3. Attention to sleep cues
This is related to the bedtime routine but warrants its own point. During the baby sleep training period, it is recommended to try to establish sleep cues to help the baby prepare for sleep. In addition to the bedtime routine, things like a dark room, a soothing sound machine, a sleep lullaby, or a special blanket, can help trigger sleepiness and ease the transition to sleep. It is an amazing feeling to see your baby yawn immediately after you turn on the sound machine and turn down the lights.
For adults who are sleep training, it is critical to pay attention to the cues you are subconsciously exposing yourself to related to bed and sleep. The sleep environment is obviously important – creating a comfortable setting, free from excessive light or noise or temperature discomfort. In addition, through a phenomenon called behavioral conditioning, many people with poor sleep have actually conditioned themselves to not be sleepy in bed or to have poor sleep in bed, by way of repeated reinforcement. During sleep training, you need to recondition the bed to be a place that triggers sleepiness and sleep. This happens by 1) eliminating unhelpful sleep cues from your bed such as watching TV, reading, using smartphone, alarm clock watching (if that causes anxiety) and 2) only getting into bed and staying in bed if you’re actually feeling sleepy, so as to reinforce sleepiness in bed.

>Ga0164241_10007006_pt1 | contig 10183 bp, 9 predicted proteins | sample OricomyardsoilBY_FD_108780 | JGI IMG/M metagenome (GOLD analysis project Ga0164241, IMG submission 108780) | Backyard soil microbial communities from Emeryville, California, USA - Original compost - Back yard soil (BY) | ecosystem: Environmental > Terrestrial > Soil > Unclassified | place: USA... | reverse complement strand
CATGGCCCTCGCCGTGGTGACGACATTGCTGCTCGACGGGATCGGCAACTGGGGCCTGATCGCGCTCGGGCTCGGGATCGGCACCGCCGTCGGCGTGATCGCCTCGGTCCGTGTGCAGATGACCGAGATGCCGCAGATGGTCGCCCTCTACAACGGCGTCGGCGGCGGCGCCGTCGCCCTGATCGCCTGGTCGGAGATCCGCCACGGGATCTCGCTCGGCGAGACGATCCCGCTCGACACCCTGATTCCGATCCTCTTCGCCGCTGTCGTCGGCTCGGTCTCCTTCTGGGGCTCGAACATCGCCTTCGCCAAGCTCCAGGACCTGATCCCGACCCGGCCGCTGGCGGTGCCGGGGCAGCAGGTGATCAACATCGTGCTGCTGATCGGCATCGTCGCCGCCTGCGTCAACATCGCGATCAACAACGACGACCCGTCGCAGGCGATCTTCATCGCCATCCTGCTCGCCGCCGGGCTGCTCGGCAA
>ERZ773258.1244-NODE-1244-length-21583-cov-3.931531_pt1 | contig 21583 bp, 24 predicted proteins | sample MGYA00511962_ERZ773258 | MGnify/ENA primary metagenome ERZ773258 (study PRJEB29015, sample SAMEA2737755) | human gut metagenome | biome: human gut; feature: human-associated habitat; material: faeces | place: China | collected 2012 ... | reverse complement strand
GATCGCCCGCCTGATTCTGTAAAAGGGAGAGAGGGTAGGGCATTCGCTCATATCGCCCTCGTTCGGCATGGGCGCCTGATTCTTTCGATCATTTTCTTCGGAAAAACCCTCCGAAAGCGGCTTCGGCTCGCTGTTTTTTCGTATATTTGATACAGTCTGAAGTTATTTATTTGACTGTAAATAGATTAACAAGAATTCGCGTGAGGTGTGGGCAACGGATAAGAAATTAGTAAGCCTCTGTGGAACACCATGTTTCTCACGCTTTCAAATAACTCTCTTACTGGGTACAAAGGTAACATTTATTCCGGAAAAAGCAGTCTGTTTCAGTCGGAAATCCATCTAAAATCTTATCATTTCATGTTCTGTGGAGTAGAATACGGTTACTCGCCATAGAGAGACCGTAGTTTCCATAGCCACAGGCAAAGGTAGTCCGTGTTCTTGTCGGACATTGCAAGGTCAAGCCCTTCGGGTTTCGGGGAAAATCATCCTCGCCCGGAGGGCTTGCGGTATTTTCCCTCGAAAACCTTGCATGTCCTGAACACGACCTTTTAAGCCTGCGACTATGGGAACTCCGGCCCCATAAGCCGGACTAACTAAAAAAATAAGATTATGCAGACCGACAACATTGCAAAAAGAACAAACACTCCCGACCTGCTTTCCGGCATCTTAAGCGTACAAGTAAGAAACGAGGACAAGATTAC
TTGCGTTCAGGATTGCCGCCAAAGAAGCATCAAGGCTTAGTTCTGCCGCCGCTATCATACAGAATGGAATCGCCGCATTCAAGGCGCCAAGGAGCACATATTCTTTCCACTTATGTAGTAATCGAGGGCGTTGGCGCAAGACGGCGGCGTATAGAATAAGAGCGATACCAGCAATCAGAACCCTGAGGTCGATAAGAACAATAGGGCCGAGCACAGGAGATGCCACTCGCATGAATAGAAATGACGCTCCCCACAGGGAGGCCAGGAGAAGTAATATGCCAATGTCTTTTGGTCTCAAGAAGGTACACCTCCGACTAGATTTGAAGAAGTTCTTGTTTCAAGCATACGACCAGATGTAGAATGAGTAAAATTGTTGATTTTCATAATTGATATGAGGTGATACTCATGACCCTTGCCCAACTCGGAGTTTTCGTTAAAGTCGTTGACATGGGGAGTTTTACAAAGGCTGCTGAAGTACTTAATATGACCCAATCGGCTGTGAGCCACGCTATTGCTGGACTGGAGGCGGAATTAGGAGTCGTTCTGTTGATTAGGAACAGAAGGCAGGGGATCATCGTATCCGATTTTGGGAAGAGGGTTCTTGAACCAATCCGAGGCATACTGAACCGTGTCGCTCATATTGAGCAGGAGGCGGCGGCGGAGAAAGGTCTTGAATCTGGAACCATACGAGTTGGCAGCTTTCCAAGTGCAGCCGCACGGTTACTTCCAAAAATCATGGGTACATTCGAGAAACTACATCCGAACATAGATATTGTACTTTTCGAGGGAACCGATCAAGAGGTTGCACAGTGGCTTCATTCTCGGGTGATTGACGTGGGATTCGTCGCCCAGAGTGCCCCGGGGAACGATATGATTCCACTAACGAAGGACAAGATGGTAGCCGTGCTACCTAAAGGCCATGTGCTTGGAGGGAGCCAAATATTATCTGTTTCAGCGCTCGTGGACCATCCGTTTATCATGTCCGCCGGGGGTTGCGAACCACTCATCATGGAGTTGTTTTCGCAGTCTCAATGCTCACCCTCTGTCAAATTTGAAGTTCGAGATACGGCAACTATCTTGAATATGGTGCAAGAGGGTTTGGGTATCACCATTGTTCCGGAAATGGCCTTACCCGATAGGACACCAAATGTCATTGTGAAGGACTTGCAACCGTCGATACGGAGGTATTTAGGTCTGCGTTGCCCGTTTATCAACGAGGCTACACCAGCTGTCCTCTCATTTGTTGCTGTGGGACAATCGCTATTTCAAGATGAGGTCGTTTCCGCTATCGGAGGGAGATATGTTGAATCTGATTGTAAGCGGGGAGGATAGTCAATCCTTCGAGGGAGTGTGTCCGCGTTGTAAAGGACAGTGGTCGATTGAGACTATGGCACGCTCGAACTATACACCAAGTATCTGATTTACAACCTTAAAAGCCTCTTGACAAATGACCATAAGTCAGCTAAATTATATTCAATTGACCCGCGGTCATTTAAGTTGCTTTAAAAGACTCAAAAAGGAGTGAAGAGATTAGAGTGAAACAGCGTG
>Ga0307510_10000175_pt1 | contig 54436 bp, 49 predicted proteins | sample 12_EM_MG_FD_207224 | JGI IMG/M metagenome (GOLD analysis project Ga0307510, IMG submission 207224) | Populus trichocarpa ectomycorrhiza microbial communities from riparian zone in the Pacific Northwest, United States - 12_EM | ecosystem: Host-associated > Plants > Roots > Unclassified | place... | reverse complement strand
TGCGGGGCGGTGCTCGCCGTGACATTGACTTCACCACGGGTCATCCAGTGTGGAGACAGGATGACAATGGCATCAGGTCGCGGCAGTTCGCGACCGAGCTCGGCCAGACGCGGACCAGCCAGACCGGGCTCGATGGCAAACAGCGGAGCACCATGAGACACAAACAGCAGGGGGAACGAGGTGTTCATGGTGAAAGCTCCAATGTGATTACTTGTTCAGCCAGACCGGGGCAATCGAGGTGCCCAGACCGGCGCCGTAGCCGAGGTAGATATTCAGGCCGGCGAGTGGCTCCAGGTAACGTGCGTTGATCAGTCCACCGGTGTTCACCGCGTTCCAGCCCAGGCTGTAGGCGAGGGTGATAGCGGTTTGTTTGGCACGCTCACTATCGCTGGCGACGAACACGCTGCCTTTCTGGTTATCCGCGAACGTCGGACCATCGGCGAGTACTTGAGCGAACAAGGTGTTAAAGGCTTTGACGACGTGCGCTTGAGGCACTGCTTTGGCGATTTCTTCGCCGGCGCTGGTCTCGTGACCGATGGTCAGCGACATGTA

4. Learning to self-soothe
Babies aren’t born already knowing how to fall asleep on their own. Once the exhaustion from the labor and delivery wears off and you bring home your brand new baby that suddenly doesn’t want to sleep 23 hours a day, this usually comes as a surprise to new parents. It certainly did for us. Babies have to be taught how to self-soothe, and initially the only thing that’s soothing (apart from nursing) is being held – because, of course, that’s how they’ve been sleeping all of their prenatal lives: warm, enclosed, in motion, and close to the heartbeat. Gradually, you have to teach them the skills to self-soothe, so they can fall asleep and get back to sleep on their own instead of always in your arms. Some learn to suck their finger or a pacifier, some get attached to a comfort item such as a blanket or stuffed toy, and some learn how to babble or sing themselves back to sleep.
When an adult has fallen into a pattern of poor sleep, he/she also has to relearn how to fall asleep. Since sucking a finger or pacifier is decidedly a developmentally inappropriate way to fall asleep, the key is to identify and practice ways to get to a state of physical and mental relaxation, which then facilitates the onset of sleep. The ‘relaxation response’ is a state that you can learn to tap into, a state that lowers blood pressure, heart rate, and stress hormone levels. Practicing deep breathing exercises, mindfulness meditation, or yoga can help you get into this state, and it can fit perfectly into your wind-down period.
Another related point is ‘unlearning’ the anxiety and stress that may have built up around falling asleep. Falling asleep is not an activity that you can “try harder” or “will” yourself to do – in fact, trying harder to fall asleep is shown to result in increased difficulty falling asleep, not increased success. In addition to tapping into the relaxation response, using cognitive techniques to address the unhelpful thoughts/attitudes, stress, and anxiety that has built up can be very effective in to retrain your sleep.